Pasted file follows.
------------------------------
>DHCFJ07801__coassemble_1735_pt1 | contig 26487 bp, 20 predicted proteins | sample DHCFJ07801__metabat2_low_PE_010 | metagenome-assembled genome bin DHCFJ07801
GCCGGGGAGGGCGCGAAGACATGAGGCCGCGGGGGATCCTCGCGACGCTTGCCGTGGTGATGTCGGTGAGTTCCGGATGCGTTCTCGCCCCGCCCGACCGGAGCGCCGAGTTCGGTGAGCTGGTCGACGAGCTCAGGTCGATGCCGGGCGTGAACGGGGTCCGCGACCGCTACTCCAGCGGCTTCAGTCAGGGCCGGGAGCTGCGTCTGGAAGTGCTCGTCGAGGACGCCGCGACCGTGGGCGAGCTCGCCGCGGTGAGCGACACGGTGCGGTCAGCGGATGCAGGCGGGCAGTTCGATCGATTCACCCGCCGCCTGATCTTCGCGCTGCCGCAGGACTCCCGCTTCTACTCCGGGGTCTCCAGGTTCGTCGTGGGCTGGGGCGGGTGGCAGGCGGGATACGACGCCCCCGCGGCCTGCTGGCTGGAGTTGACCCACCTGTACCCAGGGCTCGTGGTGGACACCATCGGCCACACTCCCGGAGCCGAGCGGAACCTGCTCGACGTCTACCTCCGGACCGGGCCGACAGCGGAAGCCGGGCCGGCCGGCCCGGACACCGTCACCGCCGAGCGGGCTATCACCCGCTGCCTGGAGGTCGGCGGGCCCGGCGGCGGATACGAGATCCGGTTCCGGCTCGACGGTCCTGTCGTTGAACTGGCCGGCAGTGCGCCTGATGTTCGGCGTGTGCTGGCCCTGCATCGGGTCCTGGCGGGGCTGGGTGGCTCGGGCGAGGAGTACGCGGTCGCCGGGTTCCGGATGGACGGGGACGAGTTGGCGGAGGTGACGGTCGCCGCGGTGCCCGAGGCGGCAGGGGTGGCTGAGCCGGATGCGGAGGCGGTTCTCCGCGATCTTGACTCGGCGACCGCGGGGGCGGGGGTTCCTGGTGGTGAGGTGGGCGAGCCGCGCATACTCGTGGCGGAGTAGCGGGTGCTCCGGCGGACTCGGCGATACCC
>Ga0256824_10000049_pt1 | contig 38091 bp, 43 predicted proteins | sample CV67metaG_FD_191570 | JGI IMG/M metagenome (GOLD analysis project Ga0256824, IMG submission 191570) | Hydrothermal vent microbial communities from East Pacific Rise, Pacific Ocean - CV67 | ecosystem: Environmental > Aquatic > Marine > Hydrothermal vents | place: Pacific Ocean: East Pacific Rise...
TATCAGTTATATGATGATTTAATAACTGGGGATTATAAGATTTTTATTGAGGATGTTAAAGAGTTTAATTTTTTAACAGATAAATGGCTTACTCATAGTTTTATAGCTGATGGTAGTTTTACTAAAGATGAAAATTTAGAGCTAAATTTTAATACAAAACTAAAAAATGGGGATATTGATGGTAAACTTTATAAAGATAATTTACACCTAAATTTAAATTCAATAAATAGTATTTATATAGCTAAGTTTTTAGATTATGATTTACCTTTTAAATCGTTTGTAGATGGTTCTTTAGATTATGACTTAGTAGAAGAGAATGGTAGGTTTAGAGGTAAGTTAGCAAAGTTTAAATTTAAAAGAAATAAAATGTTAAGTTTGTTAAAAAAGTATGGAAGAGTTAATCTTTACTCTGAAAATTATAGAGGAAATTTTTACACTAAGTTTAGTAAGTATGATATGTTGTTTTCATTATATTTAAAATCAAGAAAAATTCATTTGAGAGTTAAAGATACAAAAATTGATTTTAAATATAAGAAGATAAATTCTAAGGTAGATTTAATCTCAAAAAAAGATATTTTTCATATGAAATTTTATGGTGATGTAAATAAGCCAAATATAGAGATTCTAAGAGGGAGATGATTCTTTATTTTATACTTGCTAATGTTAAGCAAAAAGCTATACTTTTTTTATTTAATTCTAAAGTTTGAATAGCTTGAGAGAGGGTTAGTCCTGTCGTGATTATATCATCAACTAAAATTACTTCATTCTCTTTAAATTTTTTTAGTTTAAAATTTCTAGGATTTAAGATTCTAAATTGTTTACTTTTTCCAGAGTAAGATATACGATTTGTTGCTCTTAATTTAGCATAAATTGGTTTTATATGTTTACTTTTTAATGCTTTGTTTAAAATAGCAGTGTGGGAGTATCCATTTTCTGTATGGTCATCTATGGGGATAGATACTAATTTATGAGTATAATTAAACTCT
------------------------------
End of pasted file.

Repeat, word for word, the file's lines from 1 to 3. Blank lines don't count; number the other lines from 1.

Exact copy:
>DHCFJ07801__coassemble_1735_pt1 | contig 26487 bp, 20 predicted proteins | sample DHCFJ07801__metabat2_low_PE_010 | metagenome-assembled genome bin DHCFJ07801
GCCGGGGAGGGCGCGAAGACATGAGGCCGCGGGGGATCCTCGCGACGCTTGCCGTGGTGATGTCGGTGAGTTCCGGATGCGTTCTCGCCCCGCCCGACCGGAGCGCCGAGTTCGGTGAGCTGGTCGACGAGCTCAGGTCGATGCCGGGCGTGAACGGGGTCCGCGACCGCTACTCCAGCGGCTTCAGTCAGGGCCGGGAGCTGCGTCTGGAAGTGCTCGTCGAGGACGCCGCGACCGTGGGCGAGCTCGCCGCGGTGAGCGACACGGTGCGGTCAGCGGATGCAGGCGGGCAGTTCGATCGATTCACCCGCCGCCTGATCTTCGCGCTGCCGCAGGACTCCCGCTTCTACTCCGGGGTCTCCAGGTTCGTCGTGGGCTGGGGCGGGTGGCAGGCGGGATACGACGCCCCCGCGGCCTGCTGGCTGGAGTTGACCCACCTGTACCCAGGGCTCGTGGTGGACACCATCGGCCACACTCCCGGAGCCGAGCGGAACCTGCTCGACGTCTACCTCCGGACCGGGCCGACAGCGGAAGCCGGGCCGGCCGGCCCGGACACCGTCACCGCCGAGCGGGCTATCACCCGCTGCCTGGAGGTCGGCGGGCCCGGCGGCGGATACGAGATCCGGTTCCGGCTCGACGGTCCTGTCGTTGAACTGGCCGGCAGTGCGCCTGATGTTCGGCGTGTGCTGGCCCTGCATCGGGTCCTGGCGGGGCTGGGTGGCTCGGGCGAGGAGTACGCGGTCGCCGGGTTCCGGATGGACGGGGACGAGTTGGCGGAGGTGACGGTCGCCGCGGTGCCCGAGGCGGCAGGGGTGGCTGAGCCGGATGCGGAGGCGGTTCTCCGCGATCTTGACTCGGCGACCGCGGGGGCGGGGGTTCCTGGTGGTGAGGTGGGCGAGCCGCGCATACTCGTGGCGGAGTAGCGGGTGCTCCGGCGGACTCGGCGATACCC
>Ga0256824_10000049_pt1 | contig 38091 bp, 43 predicted proteins | sample CV67metaG_FD_191570 | JGI IMG/M metagenome (GOLD analysis project Ga0256824, IMG submission 191570) | Hydrothermal vent microbial communities from East Pacific Rise, Pacific Ocean - CV67 | ecosystem: Environmental > Aquatic > Marine > Hydrothermal vents | place: Pacific Ocean: East Pacific Rise...